It seems Ricky Lau is back. Rather than copy other Hong Kong directors and go for the big bucks, he stayed true to his old self and has found a new home in China's explosive genre cinema niche. It's a perfect fit for him, and they can use a seasoned director like Lau to give them some pointers.
Lau on the other hand is allowed to do what he's good at. Taoist Priest brings his typical mix of Jiang Shi (the Chinese hopping vampires), comedy, fantasy and martial arts. It's a pleasant genre mix that goes for full-on entertainment. The plot is very basic, instead time and money was invested in making this film as fun as possible.
Props for Lau to not fall into the trap of easy CG. Most of the action appears to be oldskool, which is a big plus. The sets and styling are extremely lush, the action is great and the characters are a cool bunch (the bad guys in particular stand out). It's a simple genre film, but executed with a lot of flair and gusto. I'm ready for more.
Worthy but flawed
Silly but fast-paced and amusing Hong Kong comedy. No vampires this time for Ricky Lau, just some daft gags and wild overacting, but the result is pretty decent. Some affinity with 80s HK comedies is probably needed to get any enjoyment out of this film and high art this is not, but if you're looking for comedy filler that are worse options out there.
Mediocre Hong Kong genre bender. Ricky Lau and Philip Chan directed this Sammo Hung vehicle that combines comedy, action, fantasy and horror and tries to fit everything into a typical cop buddy format. I'd by lying if I said the film was boring, but the quality is limited and none of the genres stands out.
Tuba's partner Chow is gunned down when the both of them are trying to apprehend a gang of criminal. Right before he dies Tuba promises Chow to avenge his death. Tuba is assigned a new partner and get romantically entangled, prompting him to forget his promise. Chow then returns from the dead to remind Tuba of the promise he made.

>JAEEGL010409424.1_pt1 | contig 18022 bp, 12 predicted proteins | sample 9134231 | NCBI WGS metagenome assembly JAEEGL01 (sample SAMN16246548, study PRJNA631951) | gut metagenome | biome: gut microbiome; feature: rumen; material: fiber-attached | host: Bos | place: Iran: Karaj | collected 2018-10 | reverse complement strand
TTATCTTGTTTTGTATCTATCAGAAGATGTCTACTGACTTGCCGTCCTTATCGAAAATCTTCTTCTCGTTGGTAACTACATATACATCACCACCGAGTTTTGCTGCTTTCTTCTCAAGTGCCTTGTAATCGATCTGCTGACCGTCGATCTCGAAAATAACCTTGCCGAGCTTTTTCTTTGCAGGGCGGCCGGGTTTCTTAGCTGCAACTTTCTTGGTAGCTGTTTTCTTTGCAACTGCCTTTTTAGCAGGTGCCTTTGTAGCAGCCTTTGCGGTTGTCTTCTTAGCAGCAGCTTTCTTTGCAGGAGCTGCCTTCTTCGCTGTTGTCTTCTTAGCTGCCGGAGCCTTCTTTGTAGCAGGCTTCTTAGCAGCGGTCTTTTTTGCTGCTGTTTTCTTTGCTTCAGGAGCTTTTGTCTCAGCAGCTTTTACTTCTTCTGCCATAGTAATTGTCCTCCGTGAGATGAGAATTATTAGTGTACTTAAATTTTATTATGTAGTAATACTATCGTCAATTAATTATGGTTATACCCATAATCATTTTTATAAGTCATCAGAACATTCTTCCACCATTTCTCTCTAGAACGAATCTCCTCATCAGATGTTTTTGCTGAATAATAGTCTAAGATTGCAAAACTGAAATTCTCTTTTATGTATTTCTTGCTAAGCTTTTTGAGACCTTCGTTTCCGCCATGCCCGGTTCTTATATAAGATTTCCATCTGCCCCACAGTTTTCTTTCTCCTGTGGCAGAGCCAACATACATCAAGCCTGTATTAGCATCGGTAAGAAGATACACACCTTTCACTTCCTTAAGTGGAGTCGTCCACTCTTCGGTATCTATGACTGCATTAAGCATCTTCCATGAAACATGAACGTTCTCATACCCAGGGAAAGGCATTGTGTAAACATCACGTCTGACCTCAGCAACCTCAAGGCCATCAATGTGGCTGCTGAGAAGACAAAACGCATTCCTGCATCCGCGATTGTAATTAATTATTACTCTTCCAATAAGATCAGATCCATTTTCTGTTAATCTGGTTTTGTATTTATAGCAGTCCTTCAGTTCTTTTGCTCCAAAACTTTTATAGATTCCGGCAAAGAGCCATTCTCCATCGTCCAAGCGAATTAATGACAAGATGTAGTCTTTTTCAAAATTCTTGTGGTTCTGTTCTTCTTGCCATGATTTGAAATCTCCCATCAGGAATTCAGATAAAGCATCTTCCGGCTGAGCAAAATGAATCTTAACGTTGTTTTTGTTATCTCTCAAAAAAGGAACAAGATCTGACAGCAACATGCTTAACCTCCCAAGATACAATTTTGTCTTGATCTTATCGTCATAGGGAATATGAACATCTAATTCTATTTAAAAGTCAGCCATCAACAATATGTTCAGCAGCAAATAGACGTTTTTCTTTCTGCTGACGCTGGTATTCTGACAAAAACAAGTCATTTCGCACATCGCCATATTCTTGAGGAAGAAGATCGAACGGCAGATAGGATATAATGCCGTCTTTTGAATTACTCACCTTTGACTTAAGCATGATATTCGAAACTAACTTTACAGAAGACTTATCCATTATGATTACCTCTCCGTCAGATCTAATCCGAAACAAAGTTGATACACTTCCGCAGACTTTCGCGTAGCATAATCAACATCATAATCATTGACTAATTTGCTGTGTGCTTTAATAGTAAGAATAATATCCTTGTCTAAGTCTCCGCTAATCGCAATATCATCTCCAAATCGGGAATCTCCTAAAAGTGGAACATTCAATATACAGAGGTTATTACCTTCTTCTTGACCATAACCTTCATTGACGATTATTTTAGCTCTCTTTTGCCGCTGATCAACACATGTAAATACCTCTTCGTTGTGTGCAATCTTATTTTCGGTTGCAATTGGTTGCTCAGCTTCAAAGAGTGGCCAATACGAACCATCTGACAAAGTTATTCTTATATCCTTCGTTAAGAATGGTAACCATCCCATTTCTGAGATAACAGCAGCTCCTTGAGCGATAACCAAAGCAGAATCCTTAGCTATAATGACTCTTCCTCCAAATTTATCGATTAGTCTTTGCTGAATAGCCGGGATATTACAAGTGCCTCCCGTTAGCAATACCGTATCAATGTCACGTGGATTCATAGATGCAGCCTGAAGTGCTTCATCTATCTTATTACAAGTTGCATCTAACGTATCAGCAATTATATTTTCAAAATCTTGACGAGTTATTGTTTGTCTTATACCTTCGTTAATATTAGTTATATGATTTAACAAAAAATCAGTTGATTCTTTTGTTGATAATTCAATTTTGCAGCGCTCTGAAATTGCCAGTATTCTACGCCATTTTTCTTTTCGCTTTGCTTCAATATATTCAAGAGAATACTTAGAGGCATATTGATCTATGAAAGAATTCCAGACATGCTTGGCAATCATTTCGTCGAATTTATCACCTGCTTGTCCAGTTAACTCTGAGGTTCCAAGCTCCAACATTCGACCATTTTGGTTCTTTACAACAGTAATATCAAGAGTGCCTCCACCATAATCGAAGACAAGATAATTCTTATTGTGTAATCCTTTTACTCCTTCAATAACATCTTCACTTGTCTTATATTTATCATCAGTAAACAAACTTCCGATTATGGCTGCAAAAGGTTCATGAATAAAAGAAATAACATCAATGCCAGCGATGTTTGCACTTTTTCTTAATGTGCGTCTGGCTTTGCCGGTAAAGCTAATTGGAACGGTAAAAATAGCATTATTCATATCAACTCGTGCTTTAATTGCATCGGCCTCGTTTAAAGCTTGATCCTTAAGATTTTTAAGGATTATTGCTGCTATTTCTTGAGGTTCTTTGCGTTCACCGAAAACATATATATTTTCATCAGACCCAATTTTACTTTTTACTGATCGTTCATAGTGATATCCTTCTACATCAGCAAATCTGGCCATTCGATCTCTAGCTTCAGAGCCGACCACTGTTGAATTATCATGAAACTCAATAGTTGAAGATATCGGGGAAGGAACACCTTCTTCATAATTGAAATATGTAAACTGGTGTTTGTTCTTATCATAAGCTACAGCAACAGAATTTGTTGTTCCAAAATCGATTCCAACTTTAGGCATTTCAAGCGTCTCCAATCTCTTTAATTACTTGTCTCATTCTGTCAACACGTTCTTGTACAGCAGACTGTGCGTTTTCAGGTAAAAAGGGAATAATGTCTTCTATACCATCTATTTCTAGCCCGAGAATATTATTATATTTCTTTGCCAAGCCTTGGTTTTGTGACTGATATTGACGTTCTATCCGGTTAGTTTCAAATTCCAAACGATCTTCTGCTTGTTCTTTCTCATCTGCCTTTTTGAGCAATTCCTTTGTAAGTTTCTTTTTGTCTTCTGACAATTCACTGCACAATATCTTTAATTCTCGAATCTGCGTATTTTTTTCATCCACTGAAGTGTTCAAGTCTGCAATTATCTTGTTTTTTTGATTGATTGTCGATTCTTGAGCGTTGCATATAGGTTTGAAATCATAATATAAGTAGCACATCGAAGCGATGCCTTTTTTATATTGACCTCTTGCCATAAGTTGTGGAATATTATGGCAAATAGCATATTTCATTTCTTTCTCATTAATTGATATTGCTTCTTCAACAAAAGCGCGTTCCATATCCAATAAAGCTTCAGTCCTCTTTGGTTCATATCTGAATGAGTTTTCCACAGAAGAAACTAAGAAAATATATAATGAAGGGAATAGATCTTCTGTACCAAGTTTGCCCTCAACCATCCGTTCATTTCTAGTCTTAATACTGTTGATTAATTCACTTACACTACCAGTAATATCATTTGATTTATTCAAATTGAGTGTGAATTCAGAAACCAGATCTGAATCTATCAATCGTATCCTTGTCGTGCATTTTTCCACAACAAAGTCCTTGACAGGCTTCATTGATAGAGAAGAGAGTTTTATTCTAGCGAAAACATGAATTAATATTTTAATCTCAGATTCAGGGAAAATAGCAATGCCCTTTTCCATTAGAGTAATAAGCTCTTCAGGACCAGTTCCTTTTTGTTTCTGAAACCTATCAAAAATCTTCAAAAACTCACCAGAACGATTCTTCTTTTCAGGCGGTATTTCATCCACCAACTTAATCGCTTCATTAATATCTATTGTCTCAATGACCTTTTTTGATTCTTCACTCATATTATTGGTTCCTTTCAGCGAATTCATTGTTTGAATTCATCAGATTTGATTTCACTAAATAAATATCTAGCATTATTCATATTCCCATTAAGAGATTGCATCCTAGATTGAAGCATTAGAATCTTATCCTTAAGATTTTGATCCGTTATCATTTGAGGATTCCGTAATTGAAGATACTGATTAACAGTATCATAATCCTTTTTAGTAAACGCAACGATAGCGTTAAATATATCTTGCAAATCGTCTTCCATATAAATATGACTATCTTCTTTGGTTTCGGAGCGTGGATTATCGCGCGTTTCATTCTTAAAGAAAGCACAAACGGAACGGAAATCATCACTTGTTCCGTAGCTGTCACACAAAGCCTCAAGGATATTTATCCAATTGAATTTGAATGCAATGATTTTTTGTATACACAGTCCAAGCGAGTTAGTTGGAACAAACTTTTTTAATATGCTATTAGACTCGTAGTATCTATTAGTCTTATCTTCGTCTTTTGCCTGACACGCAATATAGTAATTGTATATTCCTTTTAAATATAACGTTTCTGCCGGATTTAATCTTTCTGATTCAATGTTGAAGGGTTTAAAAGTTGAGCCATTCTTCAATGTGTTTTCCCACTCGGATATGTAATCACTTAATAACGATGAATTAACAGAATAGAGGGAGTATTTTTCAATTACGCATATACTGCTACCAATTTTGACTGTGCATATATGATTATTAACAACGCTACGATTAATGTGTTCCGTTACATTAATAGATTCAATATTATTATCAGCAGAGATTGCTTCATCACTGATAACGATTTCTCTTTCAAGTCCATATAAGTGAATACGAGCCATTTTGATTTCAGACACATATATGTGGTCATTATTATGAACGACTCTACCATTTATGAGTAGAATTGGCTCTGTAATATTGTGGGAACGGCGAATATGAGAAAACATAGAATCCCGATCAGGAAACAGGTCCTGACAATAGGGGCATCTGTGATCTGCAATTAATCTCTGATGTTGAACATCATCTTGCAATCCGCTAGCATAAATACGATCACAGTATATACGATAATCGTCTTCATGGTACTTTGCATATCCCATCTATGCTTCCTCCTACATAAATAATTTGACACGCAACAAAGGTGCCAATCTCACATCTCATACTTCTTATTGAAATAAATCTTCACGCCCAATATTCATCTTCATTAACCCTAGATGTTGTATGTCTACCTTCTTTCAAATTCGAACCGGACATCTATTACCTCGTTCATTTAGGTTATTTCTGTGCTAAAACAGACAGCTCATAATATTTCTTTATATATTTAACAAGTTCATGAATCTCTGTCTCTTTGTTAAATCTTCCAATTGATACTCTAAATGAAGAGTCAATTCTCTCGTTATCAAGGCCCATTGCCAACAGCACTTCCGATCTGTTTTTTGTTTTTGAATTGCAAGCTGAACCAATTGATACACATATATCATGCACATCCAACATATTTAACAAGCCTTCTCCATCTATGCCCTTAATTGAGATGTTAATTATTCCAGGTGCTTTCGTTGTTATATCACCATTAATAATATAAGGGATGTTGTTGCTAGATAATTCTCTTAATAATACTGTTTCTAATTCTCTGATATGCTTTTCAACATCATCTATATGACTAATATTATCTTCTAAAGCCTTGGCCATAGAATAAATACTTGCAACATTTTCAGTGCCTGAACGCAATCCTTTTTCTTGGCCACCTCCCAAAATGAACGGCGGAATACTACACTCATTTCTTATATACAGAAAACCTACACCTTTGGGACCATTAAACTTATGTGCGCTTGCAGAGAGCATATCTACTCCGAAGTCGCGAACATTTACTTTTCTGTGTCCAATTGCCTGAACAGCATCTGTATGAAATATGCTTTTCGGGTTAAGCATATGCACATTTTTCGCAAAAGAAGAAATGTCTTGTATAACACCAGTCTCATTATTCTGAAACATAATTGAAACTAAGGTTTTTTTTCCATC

The horror elements are cheap, the acting is pretty hysterical and the comedy is very limited. With a star-studded cast and a seasoned director at the helm, expectations were a lot higher. At least the action scenes are pretty decent, but they're few and far between. This should've been a lot better.
A pretty awkward genre blender. Ricky Lau is famed for his vampire-themed martial arts comedies, so when he tried his hand at romance with some drama and thriller elements it was a bit of a gamble. Too much of a gamble I guess, as the result is a muddled mess that comes off rather tone-deaf.
Three 20-something women are sharing a flat, looking to get their lives on the rails. That translates to finding a good job and a (wealthy) husband. Easier said than done though, as the men they date invariably turn out to be lechers. Throw in some random drama (a child dies) and a surprisingly jolly rape scene and you'll begin to understand what we're dealing with here.
Lau seems to have no control whatsoever. The film is quite light, the first part is a basic romantic comedy even, but then he throws in some pretty heavy drama without even trying to change the tone. The drama has no impact, performances are mediocre and the atmosphere is terribly inconsistent. Not exactly Lau's best work.
Ricky Lau likes to stick with his vampire theme, but when drops the martial arts and comedy elements and substitutes them with some sleazy romance it only highlights his limitations as a director. The perks of genre cinema keep it from becoming a total disaster, but unless you're a tremendous Lau film there's not much here.